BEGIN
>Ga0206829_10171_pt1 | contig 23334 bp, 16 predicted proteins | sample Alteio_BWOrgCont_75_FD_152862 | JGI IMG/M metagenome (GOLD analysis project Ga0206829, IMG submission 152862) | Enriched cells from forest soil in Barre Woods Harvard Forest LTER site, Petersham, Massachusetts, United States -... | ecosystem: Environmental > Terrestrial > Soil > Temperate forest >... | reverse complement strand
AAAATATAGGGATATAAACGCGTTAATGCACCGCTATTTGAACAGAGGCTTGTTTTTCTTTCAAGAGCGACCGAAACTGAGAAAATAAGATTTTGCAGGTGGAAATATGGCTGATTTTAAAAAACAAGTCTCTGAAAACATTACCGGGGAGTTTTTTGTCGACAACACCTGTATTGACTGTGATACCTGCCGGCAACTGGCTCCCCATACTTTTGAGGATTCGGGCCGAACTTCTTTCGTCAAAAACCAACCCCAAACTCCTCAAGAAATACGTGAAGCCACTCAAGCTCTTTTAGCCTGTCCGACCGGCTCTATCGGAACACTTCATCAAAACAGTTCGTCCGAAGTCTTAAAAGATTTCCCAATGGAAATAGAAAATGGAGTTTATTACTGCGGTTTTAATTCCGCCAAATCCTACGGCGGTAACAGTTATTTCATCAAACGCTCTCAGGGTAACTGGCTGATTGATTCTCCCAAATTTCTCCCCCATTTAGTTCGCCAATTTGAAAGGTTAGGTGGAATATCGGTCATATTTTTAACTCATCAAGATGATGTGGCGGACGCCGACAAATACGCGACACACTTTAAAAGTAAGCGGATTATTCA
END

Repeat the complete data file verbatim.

>Ga0206829_10171_pt1 | contig 23334 bp, 16 predicted proteins | sample Alteio_BWOrgCont_75_FD_152862 | JGI IMG/M metagenome (GOLD analysis project Ga0206829, IMG submission 152862) | Enriched cells from forest soil in Barre Woods Harvard Forest LTER site, Petersham, Massachusetts, United States -... | ecosystem: Environmental > Terrestrial > Soil > Temperate forest >... | reverse complement strand
AAAATATAGGGATATAAACGCGTTAATGCACCGCTATTTGAACAGAGGCTTGTTTTTCTTTCAAGAGCGACCGAAACTGAGAAAATAAGATTTTGCAGGTGGAAATATGGCTGATTTTAAAAAACAAGTCTCTGAAAACATTACCGGGGAGTTTTTTGTCGACAACACCTGTATTGACTGTGATACCTGCCGGCAACTGGCTCCCCATACTTTTGAGGATTCGGGCCGAACTTCTTTCGTCAAAAACCAACCCCAAACTCCTCAAGAAATACGTGAAGCCACTCAAGCTCTTTTAGCCTGTCCGACCGGCTCTATCGGAACACTTCATCAAAACAGTTCGTCCGAAGTCTTAAAAGATTTCCCAATGGAAATAGAAAATGGAGTTTATTACTGCGGTTTTAATTCCGCCAAATCCTACGGCGGTAACAGTTATTTCATCAAACGCTCTCAGGGTAACTGGCTGATTGATTCTCCCAAATTTCTCCCCCATTTAGTTCGCCAATTTGAAAGGTTAGGTGGAATATCGGTCATATTTTTAACTCATCAAGATGATGTGGCGGACGCCGACAAATACGCGACACACTTTAAAAGTAAGCGGATTATTCA